where the writers are
Keeping Time

Posted on January 2, 2014 I hope every­one had a great kick­off to 2014. Did you make Hop­pin’ John, or fol­low another tra­di­tion for good luck? If so, I hope you’ve signed up for my newslet­ter, because I’m giv­ing away a Nook Sim­ple Touch, and some author friends who have been sup­port­ive and help­ful in my writ­ing endeav­ors are offer­ing their books as prizes as well. If you haven’t, click here. Don’t wait; the newslet­ter will be going out soon. And, no luck needed to get 50% off on Dan­ger­ous Con­nec­tions and Deadly Secrets at Kobo. You need to enter the code 50COUPON at check­out. Good through Jan­u­ary 5th.  Also, I found some more audio book coupons for all of my live titles: What’s in a Name?; Find­ing Sarah; and Hid­den Fire. Just ask.

StopwatchAs for today’s topic: Timing.

I’m not talk­ing about pac­ing, but rather about how read­ers get the feel for elapsed time in books. When I started writ­ing I was afraid to leave any­thing out, and had to learn that stick­ing with my char­ac­ters every minute of every day wasn’t nec­es­sary. What hap­pens on the page has to be there for a rea­son, and although it took a lot of effort on my part, I learned that the skies wouldn’t open up if I typed, “three days later.”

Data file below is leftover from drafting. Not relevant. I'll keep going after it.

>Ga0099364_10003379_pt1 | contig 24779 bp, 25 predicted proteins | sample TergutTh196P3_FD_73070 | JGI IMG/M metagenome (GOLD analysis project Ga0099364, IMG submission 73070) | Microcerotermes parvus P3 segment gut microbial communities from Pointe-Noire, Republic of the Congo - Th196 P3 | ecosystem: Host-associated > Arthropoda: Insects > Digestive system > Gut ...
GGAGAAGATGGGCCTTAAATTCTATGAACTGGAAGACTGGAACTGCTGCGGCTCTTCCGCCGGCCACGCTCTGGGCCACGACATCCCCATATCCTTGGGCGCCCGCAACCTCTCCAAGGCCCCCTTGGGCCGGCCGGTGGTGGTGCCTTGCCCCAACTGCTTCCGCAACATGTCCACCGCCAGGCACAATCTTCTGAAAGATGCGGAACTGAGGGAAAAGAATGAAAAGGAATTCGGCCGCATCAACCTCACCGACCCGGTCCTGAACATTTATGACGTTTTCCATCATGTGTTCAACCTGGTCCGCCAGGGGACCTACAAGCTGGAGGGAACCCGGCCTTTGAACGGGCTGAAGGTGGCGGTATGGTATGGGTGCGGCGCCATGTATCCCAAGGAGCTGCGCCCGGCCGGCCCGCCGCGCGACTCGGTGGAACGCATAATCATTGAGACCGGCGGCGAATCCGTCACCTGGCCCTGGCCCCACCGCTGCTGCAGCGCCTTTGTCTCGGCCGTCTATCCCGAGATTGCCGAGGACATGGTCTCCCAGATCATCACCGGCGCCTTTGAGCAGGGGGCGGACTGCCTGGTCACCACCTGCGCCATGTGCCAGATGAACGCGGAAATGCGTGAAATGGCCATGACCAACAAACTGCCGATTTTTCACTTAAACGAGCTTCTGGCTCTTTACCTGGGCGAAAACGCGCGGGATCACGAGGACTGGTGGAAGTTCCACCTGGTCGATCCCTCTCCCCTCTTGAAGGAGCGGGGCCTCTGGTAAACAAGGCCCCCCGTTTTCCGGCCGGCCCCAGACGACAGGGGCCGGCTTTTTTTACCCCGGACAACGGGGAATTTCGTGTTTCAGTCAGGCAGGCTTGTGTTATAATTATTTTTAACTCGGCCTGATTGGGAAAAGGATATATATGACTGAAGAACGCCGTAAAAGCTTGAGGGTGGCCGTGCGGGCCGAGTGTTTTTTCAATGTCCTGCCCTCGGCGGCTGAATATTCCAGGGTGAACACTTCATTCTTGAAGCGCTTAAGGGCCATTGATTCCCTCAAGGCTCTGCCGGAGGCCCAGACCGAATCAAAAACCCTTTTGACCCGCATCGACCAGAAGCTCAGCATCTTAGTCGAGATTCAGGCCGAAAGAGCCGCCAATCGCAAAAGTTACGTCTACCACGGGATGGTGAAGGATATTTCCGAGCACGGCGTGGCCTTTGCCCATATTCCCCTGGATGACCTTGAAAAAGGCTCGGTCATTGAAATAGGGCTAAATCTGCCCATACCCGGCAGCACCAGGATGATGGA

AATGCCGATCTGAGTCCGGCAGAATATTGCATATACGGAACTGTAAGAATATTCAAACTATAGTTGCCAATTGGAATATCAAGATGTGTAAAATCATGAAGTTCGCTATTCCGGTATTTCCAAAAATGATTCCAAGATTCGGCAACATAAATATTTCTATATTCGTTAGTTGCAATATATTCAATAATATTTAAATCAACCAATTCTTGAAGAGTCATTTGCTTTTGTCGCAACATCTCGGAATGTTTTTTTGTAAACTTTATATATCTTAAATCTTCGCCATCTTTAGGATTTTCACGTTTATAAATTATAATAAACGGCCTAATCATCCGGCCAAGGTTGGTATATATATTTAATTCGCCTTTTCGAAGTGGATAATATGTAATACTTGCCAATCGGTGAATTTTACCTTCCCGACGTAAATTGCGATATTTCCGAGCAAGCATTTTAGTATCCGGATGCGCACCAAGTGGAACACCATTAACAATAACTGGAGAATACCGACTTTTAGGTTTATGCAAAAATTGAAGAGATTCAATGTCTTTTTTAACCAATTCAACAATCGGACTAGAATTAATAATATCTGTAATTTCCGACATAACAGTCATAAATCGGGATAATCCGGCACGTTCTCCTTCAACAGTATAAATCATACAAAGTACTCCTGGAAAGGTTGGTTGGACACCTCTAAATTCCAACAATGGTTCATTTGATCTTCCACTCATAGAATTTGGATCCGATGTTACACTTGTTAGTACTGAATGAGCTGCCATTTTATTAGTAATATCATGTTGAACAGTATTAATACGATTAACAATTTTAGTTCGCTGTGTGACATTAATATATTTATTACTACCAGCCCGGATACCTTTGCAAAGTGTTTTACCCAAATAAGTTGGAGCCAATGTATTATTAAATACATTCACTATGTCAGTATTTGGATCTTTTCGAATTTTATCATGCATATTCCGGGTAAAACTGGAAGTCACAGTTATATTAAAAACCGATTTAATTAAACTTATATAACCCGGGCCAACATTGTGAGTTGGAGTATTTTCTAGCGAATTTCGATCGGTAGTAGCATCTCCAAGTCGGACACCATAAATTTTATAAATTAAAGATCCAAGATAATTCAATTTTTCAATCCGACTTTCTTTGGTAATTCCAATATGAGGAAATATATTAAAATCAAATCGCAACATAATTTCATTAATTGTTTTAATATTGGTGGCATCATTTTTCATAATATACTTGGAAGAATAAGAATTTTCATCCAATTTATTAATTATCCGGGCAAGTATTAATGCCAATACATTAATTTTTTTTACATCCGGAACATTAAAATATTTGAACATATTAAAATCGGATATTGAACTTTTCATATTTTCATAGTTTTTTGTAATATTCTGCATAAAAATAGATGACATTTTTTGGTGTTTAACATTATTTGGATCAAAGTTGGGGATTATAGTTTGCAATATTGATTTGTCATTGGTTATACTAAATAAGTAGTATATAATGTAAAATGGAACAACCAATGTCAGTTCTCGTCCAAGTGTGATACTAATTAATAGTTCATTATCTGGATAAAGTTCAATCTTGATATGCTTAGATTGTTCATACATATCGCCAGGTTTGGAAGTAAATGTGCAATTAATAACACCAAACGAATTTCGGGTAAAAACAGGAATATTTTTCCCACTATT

Some authors even use head­ers at the start of chap­ters to estab­lish time and place. I’ve never been fond of that through­out a book—probably because I skim over head­ers, or I’ve already for­got­ten where/when we were in the last chapter.

Other ways to clue your reader in might be char­ac­ters check­ing the time (fairly obvi­ous), inter­nal thoughts (Wow, had it only been three days ago when…?), visual cues (notic­ing the sun­light fil­ter­ing through cur­tains, or need­ing to turn on the lights).

I know one of my cri­tique part­ners (the com­puter pro­gram­mer) will call me out when I have a short scene with three lines of dia­logue and say a half hour has passed. While I doubt he takes out a stop­watch to time how long it takes to deliver those lines, if you’re try­ing to fill a spe­cific amount of time, make sure you’ve given enough hints to the reader to show it. Of course, this presents new prob­lems. Is what you’re show­ing merely ‘filler?’ It needs to advance the plot, or show char­ac­ter devel­op­ment, or add depth.